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With all the talk about Orthodoxy I’ve been doing, plus my post yesterday about the Anti-Fascists vs the Soldiers of Odin, I’ve been thinking about what it is that Hel has taught me. And there’s been a story, a myth, a tale, floating around in my head. So I figured I’d share it.

Towards the end of World War II, two men found themselves crossing the river Gjöll and on their way to Helheim. Both men were of German origin and both men had rejected Christianity, necessitating their coming to the halls of Hela for their afterlife. For a person returns to the gods of his  ancestors if not bound to another god.

The first man was a Nazi, a member of the SS, and worshiped the Norse Gods, as some of the SS were want to do. When he discovered himself at the Gjallharbru, he was not overly surprised at its existence, though he had hoped that his service would gain him access to the golden halls of Valhalla. But the war was already turning against Germany and he had died in a retreating action. Honor and glory were not to be his, it seemed.

The second man was a Communist, who had defected from Germany when the Nazi’s took power and went off to join Comrade Stalin. He too had rejected the Christian god, but was an atheist as was the want and tradition among good members of the communist party. He did not know the myths of his people as well as the Nazi did, and was confused by the Glittering roofed bridge that they found themselves crossing over.

As they stepped off the bridge, they came to a giant of a woman. Full twice as hall as the tallest of them, and leaning casually upon a sword two-thirds her own height. Her hair was as white as winter’s deepest snows and her eyes were those of a mighty killer who has slain numbers beyond human measure and enjoyed every one of them. She looked them over, and both men felt fear as they had never felt before, but the woman merely nodded and waved them through gates that towered over even the woman.

Through the gate they went, and walked upon a path to a great hall. Inside the hall they found many empty tables, and at the end of the hall upon a raised dais sat a woman as tall as the first. She was beautiful beyond measure, and horrific beyond words. One half of her face was the pale color of a beautiful maiden, but the other half was the frozen black of a frostbitten corpse. Both men shuddered, for they had seen such things before, in the half black bodies of those that died buried in snow during the Russian campaign. The Nazi knew her, and even the Communist remembered the tales of his youth.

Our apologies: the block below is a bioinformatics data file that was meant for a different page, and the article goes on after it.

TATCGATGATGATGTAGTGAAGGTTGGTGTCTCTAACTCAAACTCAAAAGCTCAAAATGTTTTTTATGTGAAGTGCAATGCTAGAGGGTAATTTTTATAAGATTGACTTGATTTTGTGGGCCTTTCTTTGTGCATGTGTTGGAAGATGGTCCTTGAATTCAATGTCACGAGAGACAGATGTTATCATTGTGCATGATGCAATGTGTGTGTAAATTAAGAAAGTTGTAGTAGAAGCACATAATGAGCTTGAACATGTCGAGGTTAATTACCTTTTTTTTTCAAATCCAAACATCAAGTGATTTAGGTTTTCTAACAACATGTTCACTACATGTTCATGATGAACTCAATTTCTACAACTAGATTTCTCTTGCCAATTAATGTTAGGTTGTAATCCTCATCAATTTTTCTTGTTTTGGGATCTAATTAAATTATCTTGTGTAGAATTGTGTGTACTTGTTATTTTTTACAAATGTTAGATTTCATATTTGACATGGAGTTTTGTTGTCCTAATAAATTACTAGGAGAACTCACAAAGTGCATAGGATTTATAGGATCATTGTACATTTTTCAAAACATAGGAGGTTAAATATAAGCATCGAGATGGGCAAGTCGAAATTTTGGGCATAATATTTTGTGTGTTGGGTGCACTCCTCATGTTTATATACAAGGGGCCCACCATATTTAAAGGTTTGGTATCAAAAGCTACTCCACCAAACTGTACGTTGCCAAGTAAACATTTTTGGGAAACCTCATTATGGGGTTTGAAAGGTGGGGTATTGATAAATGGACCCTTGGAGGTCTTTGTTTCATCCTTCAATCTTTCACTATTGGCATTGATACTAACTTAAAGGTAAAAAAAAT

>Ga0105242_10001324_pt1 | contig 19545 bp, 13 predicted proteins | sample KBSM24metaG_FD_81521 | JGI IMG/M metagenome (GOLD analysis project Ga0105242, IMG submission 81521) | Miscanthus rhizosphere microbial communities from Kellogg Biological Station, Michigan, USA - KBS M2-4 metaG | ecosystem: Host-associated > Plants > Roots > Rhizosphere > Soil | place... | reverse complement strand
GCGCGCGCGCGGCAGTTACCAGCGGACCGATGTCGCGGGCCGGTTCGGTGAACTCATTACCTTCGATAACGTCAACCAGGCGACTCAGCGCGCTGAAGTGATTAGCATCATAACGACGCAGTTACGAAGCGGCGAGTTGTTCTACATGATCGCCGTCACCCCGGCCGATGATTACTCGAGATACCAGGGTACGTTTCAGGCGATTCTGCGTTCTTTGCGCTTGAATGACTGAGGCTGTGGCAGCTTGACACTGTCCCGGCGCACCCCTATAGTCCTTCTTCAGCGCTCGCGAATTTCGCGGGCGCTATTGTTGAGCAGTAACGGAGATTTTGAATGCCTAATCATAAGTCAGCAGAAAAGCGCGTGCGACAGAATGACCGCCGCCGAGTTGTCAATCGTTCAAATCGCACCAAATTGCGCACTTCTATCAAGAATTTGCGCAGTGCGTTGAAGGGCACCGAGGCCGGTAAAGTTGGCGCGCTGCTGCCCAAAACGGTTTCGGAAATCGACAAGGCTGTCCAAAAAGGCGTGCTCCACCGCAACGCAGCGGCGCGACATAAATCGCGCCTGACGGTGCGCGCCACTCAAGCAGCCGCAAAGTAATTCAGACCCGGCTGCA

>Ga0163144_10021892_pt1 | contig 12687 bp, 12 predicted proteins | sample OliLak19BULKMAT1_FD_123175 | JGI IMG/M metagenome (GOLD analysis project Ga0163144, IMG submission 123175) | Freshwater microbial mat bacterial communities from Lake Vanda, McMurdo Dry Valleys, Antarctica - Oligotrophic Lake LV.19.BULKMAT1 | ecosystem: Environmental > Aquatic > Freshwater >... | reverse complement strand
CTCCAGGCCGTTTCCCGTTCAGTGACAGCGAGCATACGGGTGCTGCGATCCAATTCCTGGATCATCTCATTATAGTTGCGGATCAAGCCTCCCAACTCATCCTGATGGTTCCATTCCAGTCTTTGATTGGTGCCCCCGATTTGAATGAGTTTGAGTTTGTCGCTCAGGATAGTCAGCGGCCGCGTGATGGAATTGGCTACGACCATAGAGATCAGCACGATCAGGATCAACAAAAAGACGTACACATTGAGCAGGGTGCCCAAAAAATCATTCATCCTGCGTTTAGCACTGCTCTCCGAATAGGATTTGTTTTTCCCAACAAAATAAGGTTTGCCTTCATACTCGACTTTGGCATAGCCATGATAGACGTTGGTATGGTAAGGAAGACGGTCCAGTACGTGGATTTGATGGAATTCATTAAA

Hela, Goddess of the Dead. Goddess of the Dishonored.

The Nazi knew in his heart then that his cause and people were doomed. Only someone who was not to be honored after their death would find themselves in this hall. There would be no Valhalla for him, or for his brothers. Indeed, it seemed perhaps that his people were doomed as well, for surely they would respect a soldier who had given his all for his country, no matter how vile the deeds required.

The Communist was confused though. He had fought for the liberation of the working class, both in the Soviet Army and before in the streets as an anti-fascist. Surely he was a hero, like every Soviet soldier fighting the exploitation of the proletariat by those disgusting Bourgeois who exploited them. His face twisted with rage, but he found he could not speak.

“Do you know why you have come here?” Hela asked. Her voice had a plurality to it, both the soft, loving voice of a maiden speaking to the man she loved, and the rasp of a long ill and dying woman. Both men shuddered to hear it.

“I do,” Said the Nazi, his head dropping for a moment. But then he shook himself and stood with pride. “I do,” he said in a firmer voice.”

“Well I don’t!” snapped the Communist. “This shouldn’t even be happening! Gods aren’t real, and I’m a good person! I fought to protect people from Fascists like this pig!”

Hela tilted her head, looking them over in turn. “You are here because your ancestors were here. Because you forsook the Christian God and returned to the power of our Ancestors Gods.” She said, finger tracing small circles on the edge of her throne. “You are here because you are judged dishonored, and to face my judgment as to your fate.”

Hela looked to the Nazi and beckoned him forwards. He did as bid, standing at ridged attention. This was a Goddess he would show both respect and yet not show his fear. He was the pride of his people and he would not shame them, even if he was to be shamed in death.

“You are Schutzstaffel, yes?” Hela asked. Her black finger tapped the wood of her throne.

“Ja, I am.” The Nazi replied.